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Localisation

HOI4 uses the modified YAML localization system used by modern Paradox games.

Contents

BasicsEdit

The basic format is as follows:

l_<language>:
 <key>: "Text here"

Spaces can be omitted.

Typically you will want to use l_english. The key refers to the script name of the object you are localizing.

The advanced format is as follows:

l_<language>:
 <key>:<number> "Text here"

Here is an example of a localized equipment:

l_english:
 infantry_equipment: "Infantry Equipment"
 infantry_equipment_short: "Inf. Eq."
 infantry_equipment_desc: "This is infantry equipment"

You must follow the syntax exact when adding localization, otherwise the parser will break and you will have broken localization.

The .yml format is a simple text file, to save as it simply save as All types and type in the .yml suffix.

Make sure the .yml file is encoded as UTF-8-BOM. This is easy to check and to change in Notepad++ or other similar programs.

Special charactersEdit

QuoteEdit

Quote characters in text will be interpreted as part of the file if they are not escaped properly.

l_english:
 example_key: "This is "my quote" within a string."

This example would not be read correctly, as the parser would treat the second quote mark as the end of the string.

To avoid this, escape the quote mark with the \ character.

l_english:
 example_key: "This is \"my quote\" within a string."

In-game, the \ character will not be visible.

New lineEdit

You may want to force a string to display with a line break. To do this, include the \n character where you want the line break.

l_english:
 example_key: "This is line 1\nThis is line 2\nThis line 3."

Formatting charactersEdit

Various characters can be added to a string to alter it's presentation ingame.

The following formatting characters are implemented:

Code Effect
§% Converts following value to percent.
§* Converts following value to SI units.
§= Prefixes following value with + if the value is positive or - if it is negative.
§0..9 Controls the number of decimals to display.
§W Colors the text white.
§G Colors the text green.
§R Colors the text red.
§B Colors the text blue.
§Y Colors the text yellow.
§b Colors the text black.
§M Colors the text light blue.
§g Colors the text gray.
§T Colors the text turquoise.
§l Colors the text lime green.
§H Colors the text orange.
§+ Colors the following value green if positive, yellow if zero, red if negative.
§- Colors the following value red if positive, yellow if zero, green if negative.
§! Ends the current formatting rule.

Here is an example of the color formatting:

l_english:
 example_key: "This is my text, §Bthis text is blue§!, and §Rthis text is red§!"

Formatting variablesEdit

When formatting variables instead of regular strings, the formatting character are added at the end after a | like so:

[?party_popularity@democracy|%G0]

The resulting localization depicts the current scope's democratic popularity as a percentage (%), in green (G), rounded to 0 (0)

Text iconsEdit

Icons can be displayed within strings using the £ notation.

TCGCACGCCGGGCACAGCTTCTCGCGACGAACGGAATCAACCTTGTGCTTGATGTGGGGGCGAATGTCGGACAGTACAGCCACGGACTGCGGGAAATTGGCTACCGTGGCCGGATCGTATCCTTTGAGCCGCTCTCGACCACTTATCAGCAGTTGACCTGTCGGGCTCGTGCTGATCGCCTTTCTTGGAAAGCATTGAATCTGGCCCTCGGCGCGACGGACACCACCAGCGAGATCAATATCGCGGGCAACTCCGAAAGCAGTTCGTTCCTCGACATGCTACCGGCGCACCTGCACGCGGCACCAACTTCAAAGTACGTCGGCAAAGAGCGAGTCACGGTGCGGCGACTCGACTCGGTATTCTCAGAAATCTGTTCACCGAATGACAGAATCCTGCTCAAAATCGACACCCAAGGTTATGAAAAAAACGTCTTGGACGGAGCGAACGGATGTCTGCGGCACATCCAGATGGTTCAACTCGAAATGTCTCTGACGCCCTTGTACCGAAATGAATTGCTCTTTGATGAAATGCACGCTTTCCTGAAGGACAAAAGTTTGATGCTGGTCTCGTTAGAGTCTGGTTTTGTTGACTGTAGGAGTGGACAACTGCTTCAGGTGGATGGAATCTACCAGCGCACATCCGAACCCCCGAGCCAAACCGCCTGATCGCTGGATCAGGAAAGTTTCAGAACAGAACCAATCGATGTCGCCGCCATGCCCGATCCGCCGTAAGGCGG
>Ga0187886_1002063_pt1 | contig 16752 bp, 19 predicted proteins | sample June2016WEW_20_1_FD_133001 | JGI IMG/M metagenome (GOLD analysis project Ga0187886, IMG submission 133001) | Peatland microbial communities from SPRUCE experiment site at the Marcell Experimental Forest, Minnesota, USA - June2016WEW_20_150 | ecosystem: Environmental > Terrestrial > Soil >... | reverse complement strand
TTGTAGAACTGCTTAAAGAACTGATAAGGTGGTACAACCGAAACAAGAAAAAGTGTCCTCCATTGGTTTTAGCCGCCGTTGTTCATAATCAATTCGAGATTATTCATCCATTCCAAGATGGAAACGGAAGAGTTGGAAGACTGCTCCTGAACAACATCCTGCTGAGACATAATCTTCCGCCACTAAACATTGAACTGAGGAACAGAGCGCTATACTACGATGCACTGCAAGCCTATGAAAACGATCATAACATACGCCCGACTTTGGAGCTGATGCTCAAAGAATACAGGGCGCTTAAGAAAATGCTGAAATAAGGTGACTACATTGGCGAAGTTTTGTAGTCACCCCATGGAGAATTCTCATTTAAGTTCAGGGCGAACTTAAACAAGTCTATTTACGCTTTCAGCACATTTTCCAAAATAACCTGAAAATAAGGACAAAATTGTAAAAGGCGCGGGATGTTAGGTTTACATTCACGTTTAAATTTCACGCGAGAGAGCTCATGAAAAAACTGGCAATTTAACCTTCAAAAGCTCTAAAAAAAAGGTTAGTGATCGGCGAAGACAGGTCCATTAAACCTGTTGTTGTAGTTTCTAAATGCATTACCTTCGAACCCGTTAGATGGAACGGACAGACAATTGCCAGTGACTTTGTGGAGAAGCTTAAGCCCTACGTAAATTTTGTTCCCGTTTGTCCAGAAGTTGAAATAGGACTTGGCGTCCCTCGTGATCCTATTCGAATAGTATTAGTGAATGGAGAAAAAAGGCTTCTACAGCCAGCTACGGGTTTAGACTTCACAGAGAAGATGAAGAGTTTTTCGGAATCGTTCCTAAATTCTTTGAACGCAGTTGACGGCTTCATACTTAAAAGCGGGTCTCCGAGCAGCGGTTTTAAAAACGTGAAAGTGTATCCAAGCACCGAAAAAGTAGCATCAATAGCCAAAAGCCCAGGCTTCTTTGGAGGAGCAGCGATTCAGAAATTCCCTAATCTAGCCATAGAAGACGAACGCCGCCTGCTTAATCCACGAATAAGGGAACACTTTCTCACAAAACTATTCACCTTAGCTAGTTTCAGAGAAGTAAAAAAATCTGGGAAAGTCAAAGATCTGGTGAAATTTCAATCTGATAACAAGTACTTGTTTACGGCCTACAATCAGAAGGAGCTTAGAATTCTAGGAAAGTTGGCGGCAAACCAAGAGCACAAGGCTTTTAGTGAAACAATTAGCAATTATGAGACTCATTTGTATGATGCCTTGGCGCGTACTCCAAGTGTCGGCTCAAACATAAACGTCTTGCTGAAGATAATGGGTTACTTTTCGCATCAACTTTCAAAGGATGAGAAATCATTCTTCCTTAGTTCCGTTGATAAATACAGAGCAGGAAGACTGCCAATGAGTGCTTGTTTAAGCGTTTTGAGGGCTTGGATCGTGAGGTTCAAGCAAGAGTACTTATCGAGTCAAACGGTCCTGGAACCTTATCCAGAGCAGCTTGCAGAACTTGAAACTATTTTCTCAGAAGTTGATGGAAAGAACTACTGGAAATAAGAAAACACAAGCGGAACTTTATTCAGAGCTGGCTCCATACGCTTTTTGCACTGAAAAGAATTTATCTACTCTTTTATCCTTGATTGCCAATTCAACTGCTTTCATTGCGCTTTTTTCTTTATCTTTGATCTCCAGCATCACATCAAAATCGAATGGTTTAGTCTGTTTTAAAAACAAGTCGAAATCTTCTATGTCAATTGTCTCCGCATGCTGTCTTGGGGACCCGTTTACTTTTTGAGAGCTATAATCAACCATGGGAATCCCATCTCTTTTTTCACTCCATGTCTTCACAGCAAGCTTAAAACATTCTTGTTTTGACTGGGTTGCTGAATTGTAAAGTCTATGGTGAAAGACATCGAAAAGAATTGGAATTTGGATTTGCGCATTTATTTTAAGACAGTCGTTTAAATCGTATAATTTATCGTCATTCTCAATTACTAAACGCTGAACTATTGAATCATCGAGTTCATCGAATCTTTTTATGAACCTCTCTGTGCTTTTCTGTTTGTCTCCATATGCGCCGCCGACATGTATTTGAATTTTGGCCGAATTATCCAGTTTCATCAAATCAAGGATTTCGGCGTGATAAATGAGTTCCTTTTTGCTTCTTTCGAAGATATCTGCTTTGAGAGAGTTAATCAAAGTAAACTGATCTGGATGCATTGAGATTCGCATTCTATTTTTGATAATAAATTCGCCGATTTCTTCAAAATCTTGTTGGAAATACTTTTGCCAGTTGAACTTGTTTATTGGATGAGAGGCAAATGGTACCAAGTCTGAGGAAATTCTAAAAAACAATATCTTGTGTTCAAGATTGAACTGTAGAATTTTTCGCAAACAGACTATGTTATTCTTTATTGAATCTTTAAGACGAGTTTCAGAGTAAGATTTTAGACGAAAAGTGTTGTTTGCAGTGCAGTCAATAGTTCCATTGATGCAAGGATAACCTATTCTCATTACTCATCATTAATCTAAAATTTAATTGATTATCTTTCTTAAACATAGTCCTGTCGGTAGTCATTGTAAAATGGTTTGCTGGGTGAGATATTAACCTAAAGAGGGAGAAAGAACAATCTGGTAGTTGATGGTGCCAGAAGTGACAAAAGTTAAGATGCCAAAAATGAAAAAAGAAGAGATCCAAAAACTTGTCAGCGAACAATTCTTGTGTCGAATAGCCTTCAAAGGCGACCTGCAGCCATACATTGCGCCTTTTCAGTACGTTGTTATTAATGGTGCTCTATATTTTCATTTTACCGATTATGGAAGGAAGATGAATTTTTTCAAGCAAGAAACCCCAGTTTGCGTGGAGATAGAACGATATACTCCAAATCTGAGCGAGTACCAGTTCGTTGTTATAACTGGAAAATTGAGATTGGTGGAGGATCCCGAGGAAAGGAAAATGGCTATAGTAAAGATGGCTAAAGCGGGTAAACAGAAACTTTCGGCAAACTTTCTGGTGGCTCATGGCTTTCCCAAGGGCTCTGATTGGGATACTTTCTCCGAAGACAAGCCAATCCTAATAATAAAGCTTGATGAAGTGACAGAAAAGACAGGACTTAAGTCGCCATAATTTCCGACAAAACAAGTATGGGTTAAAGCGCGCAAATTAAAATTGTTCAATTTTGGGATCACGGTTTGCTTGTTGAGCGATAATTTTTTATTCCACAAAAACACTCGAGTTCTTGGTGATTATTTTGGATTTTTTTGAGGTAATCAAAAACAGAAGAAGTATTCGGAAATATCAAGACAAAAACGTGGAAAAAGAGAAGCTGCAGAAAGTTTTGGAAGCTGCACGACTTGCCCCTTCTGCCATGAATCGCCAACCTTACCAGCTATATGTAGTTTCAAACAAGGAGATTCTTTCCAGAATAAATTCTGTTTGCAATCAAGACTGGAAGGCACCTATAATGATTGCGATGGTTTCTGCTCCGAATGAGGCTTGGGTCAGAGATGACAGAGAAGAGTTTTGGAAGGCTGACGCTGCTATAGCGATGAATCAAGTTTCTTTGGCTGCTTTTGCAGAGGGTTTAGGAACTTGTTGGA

l_english:
 example_key: "£army_experience"

Text icons are defined in the texticons.gfx file by default, although new ones can be added in any .gfx file.

Overwriting StringsEdit

Sometimes you don't want to create new localisations, but rather overwrite the original ones in the base game. Creating a file in the localisation folder may not result in every string being overwritten, so instead you must create a subfolder in the localisation folder named "replace" (It MUST to be named replace, no other subfolders will be recognized). Inside this subfolder you can put the file with the strings you wish to rewrite. (E.G, if you want to rename the parties of a country, you would create a file named new_parties.yml and place it inside of the replace folder which is inside of the localisation folder)

NamespacesEdit

In specific contexts, such as events, it is possible to use namespace localization. This operates using the scopes with special functions in an object-oriented manner.

l_english:
 example_key: "[Root.GetName]"

This would grab the name of the ROOT scope and display it as the string.

It is possible to string scopes together:

l_english:
 example_key: "[From.Owner.GetName]"

This would grab the name of the OWNER (country) scope of the FROM (province) scope for the current ROOT (country) scope, and display it as the string.

Another example would be getting the capital:

l_english:
 example_key: "[Root.Capital.GetName]"

You can use country tags:

l_english:
 example_key: "[HUN.GetRulingParty]"

You can use event targets:

l_english:
 example_key: "[was_attacked.GetName]"

Possible Scopes are:

  • Owner
  • Capital
  • Root
  • From

FunctionsEdit

  • GetName
  • GetNameDef
  • GetAdjective
  • GetAdjectiveCap
  • GetLeader
  • GetRulingParty
  • GetRulingIdeology
  • GetRulingIdeologyNoun
  • GetPartySupport
  • GetLastElection
  • GetManpower
  • GetFactionName
  • GetFlag
  • GetNameWithFlag
  • GetCommunistParty
  • GetDemocraticParty
  • GetFascistParty
  • GetNeutralParty
  • GetDateText
  • GetYear
  • GetHerselfHimself
  • GetHerHis
  • GetSheHe
  • GetSheHeCap
  • GetRank
  • GetManchuriaPuppet
  • GetID
  • GetTag